Benefits of Aloe Vera for Your Hair

You may have used aloe vera to soothe sunburns, but did you know that it may also have benefits for your hair? Here’s what to know about how aloe vera can strengthen your hair and help you manage an itchy scalp or greasy strands.  

How Aloe Vera Can Help Your Hair

The aloe vera plant has been used for thousands of years, since as early as 1750 BC. There are more than 450 species of aloe vera. It’s a succulent plant that grows in hot and dry climates around the world.

It’s beneficial for many skin problems like wounds, acne, and burns. Aloe vera is also consumed as food and in drinks and may have benefits for inflammatory bowel disease, diabetes, hepatitis, and more.

But there have been few scientific studies on its effects on hair. Research on its benefits, in general, has been mixed. But this may be because it has so many properties and active ingredients. The varied effects of aloe vera may be due to the combination of chemicals and active ingredients.

These are some of the benefits of aloe vera for hair:

Strengthens hair. Aloe vera has many active ingredients and minerals that can help strengthen your hair. It has fatty acids and amino acids and is rich in vitamins A, B12, C, and E. These play a part in healthy hair follicles.

Controls greasy hair. Aloe vera has enzymes that break down fats and so strips your hair of any extra oil (sebum).

Helps an itchy scalp. Seborrheic dermatitis is a common inflammatory skin condition that affects your scalp. It causes dandruff, red skin, and scaly patches. Researchers have found that aloe vera can significantly decrease the scaliness and itchiness. 

Protection from UV damage. A study found that fresh aloe vera juice offers protection from ultraviolet (UV) radiation that comes from the sun. UV exposure can cause your hair to lose its shine and color, and make it rough and less elastic, leading to breakage. The amount of protection from UV light depends on the type of hair.

Hair growth. Some people say aloe vera helps with hair growth, but there’s no scientific proof. However, researchers believe that aloenin, a chemical compound in the plant, is a primary factor in promoting hair growth, as found in people with a hair-loss condition called alopecia. It has been used to improve hair health and lessen breakage, which contributes to hair growth.

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Risks of Aloe Vera

In general, there are few risks in using aloe vera on your skin. Some people may be allergic to it and develop a skin rash. Check to be sure by rubbing a small amount on the inside of your wrist. Wait about 2 hours to see if your skin has any reaction.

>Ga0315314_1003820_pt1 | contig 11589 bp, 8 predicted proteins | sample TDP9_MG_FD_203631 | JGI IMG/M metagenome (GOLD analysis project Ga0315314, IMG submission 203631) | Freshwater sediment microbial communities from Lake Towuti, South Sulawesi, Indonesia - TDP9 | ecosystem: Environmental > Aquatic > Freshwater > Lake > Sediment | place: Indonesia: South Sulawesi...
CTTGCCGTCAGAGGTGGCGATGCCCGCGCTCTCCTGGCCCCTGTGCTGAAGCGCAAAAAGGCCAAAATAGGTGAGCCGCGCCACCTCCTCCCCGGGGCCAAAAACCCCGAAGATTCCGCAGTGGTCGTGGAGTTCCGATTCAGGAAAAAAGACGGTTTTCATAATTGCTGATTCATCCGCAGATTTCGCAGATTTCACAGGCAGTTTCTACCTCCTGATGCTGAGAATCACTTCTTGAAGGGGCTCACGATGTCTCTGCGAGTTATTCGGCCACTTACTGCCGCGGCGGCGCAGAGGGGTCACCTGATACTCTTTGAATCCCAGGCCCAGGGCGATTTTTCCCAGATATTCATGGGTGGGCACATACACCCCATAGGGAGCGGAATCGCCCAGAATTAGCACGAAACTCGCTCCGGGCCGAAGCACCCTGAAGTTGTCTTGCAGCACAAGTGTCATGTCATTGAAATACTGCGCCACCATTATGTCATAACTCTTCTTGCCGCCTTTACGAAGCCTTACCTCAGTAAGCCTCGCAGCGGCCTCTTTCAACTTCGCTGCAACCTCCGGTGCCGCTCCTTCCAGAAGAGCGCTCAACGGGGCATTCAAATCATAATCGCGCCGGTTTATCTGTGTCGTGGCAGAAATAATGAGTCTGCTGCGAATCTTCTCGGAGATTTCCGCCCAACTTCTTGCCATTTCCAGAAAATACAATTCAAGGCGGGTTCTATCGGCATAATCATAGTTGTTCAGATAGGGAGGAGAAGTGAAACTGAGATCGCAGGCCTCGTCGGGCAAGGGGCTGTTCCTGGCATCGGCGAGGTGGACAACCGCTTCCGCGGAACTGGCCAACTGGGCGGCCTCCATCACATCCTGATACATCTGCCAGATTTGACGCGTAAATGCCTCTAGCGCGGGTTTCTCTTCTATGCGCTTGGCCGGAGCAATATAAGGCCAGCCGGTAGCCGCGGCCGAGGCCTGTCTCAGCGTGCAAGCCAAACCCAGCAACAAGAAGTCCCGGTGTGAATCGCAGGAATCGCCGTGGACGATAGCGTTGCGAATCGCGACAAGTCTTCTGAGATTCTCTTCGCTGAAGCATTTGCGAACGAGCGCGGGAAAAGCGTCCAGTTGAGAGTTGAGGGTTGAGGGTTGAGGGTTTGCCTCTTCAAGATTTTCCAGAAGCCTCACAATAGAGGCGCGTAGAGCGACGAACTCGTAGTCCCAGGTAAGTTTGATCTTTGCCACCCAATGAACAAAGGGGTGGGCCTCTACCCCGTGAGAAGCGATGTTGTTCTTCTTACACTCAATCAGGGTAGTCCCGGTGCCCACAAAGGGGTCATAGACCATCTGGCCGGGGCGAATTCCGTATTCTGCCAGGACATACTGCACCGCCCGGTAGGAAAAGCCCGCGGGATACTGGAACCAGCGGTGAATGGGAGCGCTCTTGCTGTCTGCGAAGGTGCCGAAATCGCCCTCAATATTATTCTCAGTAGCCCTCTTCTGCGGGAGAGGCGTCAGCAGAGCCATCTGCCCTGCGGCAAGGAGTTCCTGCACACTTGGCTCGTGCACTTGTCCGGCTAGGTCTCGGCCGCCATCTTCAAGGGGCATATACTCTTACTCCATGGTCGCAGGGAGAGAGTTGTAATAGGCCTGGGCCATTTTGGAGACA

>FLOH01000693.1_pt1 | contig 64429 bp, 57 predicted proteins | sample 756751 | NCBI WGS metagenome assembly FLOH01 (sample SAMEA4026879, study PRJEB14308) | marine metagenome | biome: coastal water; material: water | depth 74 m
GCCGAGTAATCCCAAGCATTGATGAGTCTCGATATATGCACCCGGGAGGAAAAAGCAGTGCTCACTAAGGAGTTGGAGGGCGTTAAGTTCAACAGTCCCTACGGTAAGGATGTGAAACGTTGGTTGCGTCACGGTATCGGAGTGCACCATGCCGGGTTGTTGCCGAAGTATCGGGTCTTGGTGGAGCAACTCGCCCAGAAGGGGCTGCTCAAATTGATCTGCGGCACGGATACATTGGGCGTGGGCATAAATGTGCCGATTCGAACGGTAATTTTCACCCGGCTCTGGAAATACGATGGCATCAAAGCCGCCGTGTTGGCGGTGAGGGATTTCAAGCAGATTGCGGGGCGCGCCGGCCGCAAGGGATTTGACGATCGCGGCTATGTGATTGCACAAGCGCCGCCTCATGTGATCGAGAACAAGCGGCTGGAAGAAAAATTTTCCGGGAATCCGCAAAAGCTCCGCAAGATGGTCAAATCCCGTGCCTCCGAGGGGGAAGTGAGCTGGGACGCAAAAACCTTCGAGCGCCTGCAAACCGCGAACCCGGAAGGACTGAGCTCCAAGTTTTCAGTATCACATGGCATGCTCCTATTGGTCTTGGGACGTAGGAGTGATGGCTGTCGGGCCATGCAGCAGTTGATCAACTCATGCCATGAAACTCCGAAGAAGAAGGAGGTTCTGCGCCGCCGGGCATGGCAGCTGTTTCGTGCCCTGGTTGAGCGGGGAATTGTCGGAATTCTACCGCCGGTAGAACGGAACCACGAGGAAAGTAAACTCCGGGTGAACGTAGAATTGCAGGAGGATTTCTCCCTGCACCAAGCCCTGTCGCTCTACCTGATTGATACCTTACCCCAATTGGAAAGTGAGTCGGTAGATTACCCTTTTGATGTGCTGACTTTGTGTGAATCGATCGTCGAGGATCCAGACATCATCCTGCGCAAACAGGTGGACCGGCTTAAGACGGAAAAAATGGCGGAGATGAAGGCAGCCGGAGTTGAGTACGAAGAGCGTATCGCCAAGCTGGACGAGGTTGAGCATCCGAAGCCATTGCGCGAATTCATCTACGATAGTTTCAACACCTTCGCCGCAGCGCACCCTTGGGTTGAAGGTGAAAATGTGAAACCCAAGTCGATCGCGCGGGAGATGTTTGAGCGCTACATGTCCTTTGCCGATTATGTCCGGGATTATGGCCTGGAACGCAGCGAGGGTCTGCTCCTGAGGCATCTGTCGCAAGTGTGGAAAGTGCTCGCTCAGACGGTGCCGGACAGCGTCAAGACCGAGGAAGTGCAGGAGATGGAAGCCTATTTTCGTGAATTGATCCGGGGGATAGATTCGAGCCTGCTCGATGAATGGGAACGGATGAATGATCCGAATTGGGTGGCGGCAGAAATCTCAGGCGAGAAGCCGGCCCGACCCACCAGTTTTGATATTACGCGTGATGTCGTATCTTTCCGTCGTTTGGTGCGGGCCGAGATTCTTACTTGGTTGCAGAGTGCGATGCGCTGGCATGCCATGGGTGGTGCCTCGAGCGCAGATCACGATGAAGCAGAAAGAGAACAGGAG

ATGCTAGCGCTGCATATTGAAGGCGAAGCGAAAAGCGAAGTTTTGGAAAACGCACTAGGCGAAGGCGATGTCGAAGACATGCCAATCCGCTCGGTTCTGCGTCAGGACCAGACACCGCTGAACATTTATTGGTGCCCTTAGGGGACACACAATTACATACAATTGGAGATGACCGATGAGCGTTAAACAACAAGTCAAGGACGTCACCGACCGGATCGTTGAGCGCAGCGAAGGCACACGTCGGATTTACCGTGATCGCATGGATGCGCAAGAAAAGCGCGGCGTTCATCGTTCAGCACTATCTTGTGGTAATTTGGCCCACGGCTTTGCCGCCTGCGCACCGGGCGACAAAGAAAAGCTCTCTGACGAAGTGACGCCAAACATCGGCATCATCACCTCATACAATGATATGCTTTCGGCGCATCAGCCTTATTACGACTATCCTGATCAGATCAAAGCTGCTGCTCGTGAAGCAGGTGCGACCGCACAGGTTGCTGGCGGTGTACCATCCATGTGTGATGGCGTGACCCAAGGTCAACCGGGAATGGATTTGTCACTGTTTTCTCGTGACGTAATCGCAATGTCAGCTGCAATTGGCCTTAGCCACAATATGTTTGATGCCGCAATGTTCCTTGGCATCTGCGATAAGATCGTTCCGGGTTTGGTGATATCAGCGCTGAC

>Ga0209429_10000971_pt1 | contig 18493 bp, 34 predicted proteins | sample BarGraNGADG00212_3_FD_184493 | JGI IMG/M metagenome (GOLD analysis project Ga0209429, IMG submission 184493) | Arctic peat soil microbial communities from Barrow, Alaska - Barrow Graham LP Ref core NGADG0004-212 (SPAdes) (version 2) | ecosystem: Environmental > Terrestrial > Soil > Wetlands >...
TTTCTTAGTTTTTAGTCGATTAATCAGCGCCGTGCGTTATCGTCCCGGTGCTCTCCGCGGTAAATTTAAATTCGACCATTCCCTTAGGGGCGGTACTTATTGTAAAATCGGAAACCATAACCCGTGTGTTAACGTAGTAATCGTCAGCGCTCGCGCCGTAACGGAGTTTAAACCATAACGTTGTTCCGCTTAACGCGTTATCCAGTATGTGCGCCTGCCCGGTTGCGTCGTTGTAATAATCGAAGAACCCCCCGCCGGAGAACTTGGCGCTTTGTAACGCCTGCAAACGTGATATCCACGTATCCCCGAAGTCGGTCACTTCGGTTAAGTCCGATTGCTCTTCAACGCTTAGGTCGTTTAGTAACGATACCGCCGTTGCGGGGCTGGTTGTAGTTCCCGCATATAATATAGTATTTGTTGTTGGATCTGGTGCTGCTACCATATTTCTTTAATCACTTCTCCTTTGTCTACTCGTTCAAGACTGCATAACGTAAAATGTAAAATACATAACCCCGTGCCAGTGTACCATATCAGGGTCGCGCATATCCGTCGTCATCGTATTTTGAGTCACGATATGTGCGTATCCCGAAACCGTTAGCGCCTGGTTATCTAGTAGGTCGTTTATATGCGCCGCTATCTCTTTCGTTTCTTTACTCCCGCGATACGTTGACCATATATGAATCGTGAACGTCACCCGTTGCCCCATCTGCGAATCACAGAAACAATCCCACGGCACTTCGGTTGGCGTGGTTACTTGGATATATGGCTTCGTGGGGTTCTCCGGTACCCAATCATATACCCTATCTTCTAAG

If you’re using steroid creams such as hydrocortisone, be careful with aloe vera. It can increase the amount of cortisone absorbed by your skin.

Also be careful if you’re planning to consume aloe vera. Aloe vera latex and whole leaf extracts are probably unsafe in high doses. Side effects include kidney problems, abdominal cramps, and diarrhea. There are also potential interactions with medications like anticoagulants and diabetes drugs.

Tips for Using Aloe Vera

You can buy aloe vera gel from stores. Look for a product that has 100% aloe vera, without any added ingredients like fragrances and alcohol. You can also extract the gel from aloe vera leaves. Some natural food stores sell the leaves, or you can grow it as a houseplant. 

Here’s how to remove the gel from an aloe vera plant:

  • Remove a leaf from the plant. Pick the older, thicker leaves from the outside of the plant. 
  • Let the yellow latex drain away from the leaf. Discard the latex.
  • Rinse the leaf.
  • Use a sharp knife to remove the spiny ends. 
  • Run your knife or peeler lengthwise along the leaf to remove the skin. 
  • Cut out or scoop the clear gel.

Fresh aloe vera gel doesn’t last very long, but you can store it in a sealed container in the fridge for up to a week, or freeze it. 

Hair and scalp treatment. You can directly apply the raw aloe vera gel to your hair and scalp. Work it in with your hands into your scalp, hair, and ends. To help seal in the moisture, apply a few drops of castor oil and massage in. Leave the aloe vera in for about 30 minutes and then rinse off.

For greasy hair. Mix 1 to 2 tablespoons of aloe vera gel with 1 tablespoon of lemon juice and 1 cup of water. After shampooing, rinse with this solution, leave for a few minutes, and then rinse again.

WebMD Medical Reference

Sources

SOURCES:

Association of Accredited Naturopathic Medical Colleges: “Health Benefits of Aloe Vera.”

Association for the Advancement of Restorative Medicine: “Aloe Vera.”

Cleveland Clinic: “The Best Vitamins, Supplements and Products for Healthier Hair.”

Indian Journal of Dermatology: “Aloe vera: A short review.”

Indian Journal of Natural Products and Resources: “Comparative evaluation of photo-protective effect of Aloe vera Tourn. ex Linn. on UV damage in different Asian hair types.”

Journal of Dermatological Treatment: “A double-blind, placebo-controlled trial of an Aloe vera (A. barbadensis) emulsion in the treatment of seborrheic dermatitis.” 

Mayo Clinic: “Aloe.”

Mount Sinai: “Aloe.”

National Center for Complementary and Integrative Health: “Aloe Vera.”

Pharmacognosy Review: “Aloe vera: Potential candidate in health management via modulation of biological activities,” "Plants used for hair growth promotion: A review." 

San Diego Zoo Wildlife Alliance: “Aloe: Asphodelaceae Family.”

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